Dan Pink, author of two of my favorite books, Drive and When, has a bi-weekly newsletter and video. The idea for this e-newsletter comes from his “Pinkcast.” Check it out here.The idea that intrigued me is creating a User’s Manual about yourself to give to your co-workers. Include:
- What increases your energy? What saps it?
- How best to communicate to me.
- What are my pet peeves?
- What people tend to misunderstand about me?
What increases your energy? What saps it?
What saps your energy? If coworkers know in advance about the situations that affect your energy levels, they may understand lesser degrees of concentration at those times.
What increases your energy? Are you a morning person or do you not really wake up until noon? Good to know about each other, don’t you think?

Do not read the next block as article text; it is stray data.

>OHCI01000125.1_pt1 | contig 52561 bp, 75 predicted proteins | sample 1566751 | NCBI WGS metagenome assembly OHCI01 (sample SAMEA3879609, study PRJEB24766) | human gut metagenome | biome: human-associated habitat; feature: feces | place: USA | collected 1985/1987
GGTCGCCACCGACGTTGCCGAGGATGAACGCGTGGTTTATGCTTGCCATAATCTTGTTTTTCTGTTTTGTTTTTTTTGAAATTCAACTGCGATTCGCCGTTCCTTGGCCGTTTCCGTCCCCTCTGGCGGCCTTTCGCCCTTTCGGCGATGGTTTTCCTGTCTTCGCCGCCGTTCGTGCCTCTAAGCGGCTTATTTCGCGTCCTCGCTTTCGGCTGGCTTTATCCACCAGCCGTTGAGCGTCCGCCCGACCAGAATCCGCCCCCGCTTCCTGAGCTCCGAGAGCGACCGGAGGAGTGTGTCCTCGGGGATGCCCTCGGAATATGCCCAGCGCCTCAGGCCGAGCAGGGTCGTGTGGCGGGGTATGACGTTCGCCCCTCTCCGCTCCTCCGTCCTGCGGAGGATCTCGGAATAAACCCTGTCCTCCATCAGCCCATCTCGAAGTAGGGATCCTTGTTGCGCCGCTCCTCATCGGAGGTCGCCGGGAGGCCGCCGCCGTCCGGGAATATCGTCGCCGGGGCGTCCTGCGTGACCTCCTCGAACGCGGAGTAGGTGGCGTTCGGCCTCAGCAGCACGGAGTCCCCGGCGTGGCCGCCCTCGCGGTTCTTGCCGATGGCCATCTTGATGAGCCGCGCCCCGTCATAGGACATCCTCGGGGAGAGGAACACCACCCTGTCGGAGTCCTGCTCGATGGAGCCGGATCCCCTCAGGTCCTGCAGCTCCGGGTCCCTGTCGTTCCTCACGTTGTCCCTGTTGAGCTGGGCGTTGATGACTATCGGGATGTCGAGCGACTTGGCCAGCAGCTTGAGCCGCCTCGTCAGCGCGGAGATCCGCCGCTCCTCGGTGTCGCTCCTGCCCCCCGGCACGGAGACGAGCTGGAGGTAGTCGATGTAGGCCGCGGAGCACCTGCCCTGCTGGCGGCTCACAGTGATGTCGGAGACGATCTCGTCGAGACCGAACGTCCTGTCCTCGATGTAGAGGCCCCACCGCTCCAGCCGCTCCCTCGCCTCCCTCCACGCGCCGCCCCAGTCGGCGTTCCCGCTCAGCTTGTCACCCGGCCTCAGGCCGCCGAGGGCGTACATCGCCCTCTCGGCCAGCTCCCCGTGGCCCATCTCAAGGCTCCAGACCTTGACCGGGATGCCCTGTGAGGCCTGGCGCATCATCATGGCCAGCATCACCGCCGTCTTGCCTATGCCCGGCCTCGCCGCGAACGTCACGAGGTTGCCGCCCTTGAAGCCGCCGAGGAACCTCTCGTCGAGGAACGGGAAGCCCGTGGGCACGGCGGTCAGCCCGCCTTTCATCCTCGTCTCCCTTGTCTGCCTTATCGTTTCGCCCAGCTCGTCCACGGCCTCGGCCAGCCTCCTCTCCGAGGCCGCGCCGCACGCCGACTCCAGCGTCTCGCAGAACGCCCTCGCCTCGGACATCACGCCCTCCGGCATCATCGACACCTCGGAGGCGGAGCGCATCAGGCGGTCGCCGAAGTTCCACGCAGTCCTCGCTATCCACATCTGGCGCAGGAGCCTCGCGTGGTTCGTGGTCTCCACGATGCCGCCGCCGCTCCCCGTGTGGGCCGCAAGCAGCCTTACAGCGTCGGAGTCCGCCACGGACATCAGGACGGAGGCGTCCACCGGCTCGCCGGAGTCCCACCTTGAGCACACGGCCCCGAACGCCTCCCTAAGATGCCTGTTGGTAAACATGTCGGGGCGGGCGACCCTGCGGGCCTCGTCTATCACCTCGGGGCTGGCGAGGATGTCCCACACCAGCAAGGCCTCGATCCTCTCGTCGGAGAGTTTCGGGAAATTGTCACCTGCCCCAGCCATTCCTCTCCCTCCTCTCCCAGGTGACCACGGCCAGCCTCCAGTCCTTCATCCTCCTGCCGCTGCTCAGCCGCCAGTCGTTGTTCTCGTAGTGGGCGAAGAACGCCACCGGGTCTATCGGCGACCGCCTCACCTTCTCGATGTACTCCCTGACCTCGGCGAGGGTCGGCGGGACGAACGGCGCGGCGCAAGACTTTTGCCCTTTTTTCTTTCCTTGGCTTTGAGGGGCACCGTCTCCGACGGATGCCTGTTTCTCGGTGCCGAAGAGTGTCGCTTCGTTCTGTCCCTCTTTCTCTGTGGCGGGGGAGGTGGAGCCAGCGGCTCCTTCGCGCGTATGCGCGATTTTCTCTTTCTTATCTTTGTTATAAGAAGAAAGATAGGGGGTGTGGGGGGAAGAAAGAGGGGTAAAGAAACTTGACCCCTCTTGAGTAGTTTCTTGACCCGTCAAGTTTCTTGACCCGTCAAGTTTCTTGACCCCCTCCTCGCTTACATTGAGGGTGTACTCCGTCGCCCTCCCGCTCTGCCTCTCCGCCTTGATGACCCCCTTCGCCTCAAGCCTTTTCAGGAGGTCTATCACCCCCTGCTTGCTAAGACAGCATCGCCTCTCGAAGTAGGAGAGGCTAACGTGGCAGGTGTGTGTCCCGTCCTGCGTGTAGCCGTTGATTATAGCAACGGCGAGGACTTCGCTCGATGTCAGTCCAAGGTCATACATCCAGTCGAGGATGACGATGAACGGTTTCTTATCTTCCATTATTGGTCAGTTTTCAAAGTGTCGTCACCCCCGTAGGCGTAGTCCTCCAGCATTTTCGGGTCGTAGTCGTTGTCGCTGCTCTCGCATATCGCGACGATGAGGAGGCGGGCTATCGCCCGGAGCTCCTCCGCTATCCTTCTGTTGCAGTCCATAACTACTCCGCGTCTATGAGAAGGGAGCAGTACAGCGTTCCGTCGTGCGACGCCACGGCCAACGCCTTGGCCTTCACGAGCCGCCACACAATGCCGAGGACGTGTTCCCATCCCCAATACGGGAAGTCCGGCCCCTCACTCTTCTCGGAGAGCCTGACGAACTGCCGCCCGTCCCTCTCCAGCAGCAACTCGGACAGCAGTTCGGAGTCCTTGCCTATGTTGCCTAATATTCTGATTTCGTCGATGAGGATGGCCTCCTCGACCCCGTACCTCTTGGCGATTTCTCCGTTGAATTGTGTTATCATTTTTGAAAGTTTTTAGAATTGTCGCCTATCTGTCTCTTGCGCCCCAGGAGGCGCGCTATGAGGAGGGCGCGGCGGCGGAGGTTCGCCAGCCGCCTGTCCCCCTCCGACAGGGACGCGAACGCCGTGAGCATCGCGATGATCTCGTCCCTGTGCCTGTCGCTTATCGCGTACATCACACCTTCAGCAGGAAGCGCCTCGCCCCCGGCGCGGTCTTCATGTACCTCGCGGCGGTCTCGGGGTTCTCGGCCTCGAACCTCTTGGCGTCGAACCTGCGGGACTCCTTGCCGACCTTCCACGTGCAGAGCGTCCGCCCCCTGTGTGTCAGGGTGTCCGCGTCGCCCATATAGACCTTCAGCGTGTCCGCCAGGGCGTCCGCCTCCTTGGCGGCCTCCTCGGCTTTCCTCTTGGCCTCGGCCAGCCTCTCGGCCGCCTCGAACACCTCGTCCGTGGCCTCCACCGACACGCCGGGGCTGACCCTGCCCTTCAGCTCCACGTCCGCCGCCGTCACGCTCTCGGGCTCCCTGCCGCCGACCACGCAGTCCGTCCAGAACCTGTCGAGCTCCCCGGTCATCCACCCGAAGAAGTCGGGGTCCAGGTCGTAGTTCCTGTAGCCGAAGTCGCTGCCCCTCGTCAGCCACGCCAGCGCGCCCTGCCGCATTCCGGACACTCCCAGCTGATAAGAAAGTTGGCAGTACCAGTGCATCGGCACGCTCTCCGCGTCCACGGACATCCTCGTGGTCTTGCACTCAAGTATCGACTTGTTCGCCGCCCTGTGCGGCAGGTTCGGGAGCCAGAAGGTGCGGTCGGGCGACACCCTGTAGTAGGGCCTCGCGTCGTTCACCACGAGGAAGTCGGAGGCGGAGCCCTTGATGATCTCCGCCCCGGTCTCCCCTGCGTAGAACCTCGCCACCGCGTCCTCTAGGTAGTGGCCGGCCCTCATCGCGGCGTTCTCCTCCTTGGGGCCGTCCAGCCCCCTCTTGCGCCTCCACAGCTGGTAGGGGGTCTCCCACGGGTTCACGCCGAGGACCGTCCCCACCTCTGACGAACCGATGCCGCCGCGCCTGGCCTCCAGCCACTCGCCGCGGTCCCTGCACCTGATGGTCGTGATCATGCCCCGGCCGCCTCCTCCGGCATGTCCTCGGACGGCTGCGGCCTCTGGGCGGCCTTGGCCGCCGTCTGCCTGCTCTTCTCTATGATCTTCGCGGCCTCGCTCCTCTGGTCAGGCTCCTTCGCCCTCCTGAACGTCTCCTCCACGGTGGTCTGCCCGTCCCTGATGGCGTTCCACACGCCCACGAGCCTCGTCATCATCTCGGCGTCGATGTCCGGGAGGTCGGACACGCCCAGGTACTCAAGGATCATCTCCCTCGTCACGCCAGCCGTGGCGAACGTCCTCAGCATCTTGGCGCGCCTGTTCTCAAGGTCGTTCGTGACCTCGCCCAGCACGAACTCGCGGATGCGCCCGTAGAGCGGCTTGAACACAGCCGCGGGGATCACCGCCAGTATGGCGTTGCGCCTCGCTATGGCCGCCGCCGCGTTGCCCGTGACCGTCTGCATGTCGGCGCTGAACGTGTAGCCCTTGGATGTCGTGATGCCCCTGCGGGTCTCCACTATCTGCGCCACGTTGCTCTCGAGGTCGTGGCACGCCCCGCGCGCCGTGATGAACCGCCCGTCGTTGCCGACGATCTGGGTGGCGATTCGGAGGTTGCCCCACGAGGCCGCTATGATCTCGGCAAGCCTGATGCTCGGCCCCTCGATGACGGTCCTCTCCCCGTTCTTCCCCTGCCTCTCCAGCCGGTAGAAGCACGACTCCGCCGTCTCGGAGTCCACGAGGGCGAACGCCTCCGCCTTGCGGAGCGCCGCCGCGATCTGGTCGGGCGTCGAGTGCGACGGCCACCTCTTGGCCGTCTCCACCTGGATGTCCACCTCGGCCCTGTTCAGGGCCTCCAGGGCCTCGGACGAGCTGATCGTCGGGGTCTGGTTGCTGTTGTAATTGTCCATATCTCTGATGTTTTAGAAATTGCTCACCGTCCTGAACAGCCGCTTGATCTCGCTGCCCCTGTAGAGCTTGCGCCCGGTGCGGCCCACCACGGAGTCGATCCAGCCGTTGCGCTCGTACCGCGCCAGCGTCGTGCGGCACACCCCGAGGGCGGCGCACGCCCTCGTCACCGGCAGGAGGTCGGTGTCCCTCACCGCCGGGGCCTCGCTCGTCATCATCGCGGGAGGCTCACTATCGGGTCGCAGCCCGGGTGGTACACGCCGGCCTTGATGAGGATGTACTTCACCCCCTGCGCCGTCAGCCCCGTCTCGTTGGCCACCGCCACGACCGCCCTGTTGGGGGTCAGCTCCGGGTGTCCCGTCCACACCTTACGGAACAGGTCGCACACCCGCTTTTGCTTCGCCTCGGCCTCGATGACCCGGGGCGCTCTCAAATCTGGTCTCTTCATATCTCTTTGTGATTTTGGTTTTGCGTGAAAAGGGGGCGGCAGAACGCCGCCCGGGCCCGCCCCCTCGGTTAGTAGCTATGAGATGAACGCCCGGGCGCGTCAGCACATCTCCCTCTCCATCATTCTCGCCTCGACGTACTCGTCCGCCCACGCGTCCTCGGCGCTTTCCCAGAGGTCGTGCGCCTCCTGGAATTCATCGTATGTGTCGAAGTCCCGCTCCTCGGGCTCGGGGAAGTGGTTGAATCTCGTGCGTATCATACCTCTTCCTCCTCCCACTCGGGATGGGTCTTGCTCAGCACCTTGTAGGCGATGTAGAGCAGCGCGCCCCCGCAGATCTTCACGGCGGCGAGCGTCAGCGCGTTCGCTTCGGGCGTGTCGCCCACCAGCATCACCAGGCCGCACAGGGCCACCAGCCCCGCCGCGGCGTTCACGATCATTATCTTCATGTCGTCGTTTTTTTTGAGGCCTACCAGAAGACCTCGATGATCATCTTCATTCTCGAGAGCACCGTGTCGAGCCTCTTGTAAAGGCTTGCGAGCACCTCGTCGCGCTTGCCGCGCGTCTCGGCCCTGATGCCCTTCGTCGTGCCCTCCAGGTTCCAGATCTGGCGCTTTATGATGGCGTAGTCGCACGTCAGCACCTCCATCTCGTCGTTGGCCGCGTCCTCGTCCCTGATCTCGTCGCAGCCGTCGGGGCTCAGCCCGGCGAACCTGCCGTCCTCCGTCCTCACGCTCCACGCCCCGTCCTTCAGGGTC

How best way to communicate to me
Here’s a story from the communications chief that served both President Kennedy and then President Johnson. He wrote written reports for President Kennedy. The president would read them and then ask questions. So, when the communications chief started working with Johnson, he wrote reports … which Johnson didn’t want to read. He found it necessary to report verbally to Johnson. Are you a Kennedy or a Johnson? Let coworkers know.
What are my pet peeves?
I have a couple of hot button topics. When coworkers push them, they may get a more emphatic response than they will get with other issues. Knowing this may prevent misinterpretations or overreactions.
What people tend to misunderstand about me
We all want to be understood, but we all process information in different ways. Sensitivity to this will help us communicate more efficiently and effectively with our team. NBDC has a class by Dr. Kim Wiseman, “How to Communicate More Effectively,” that may help. The class includes Dr. Wiseman’s assessment tool for free and can help individuals and teams hoping to work better together.
So, when are you going to start creating your user manual? If everyone did it, we’d probably have a more productive organization.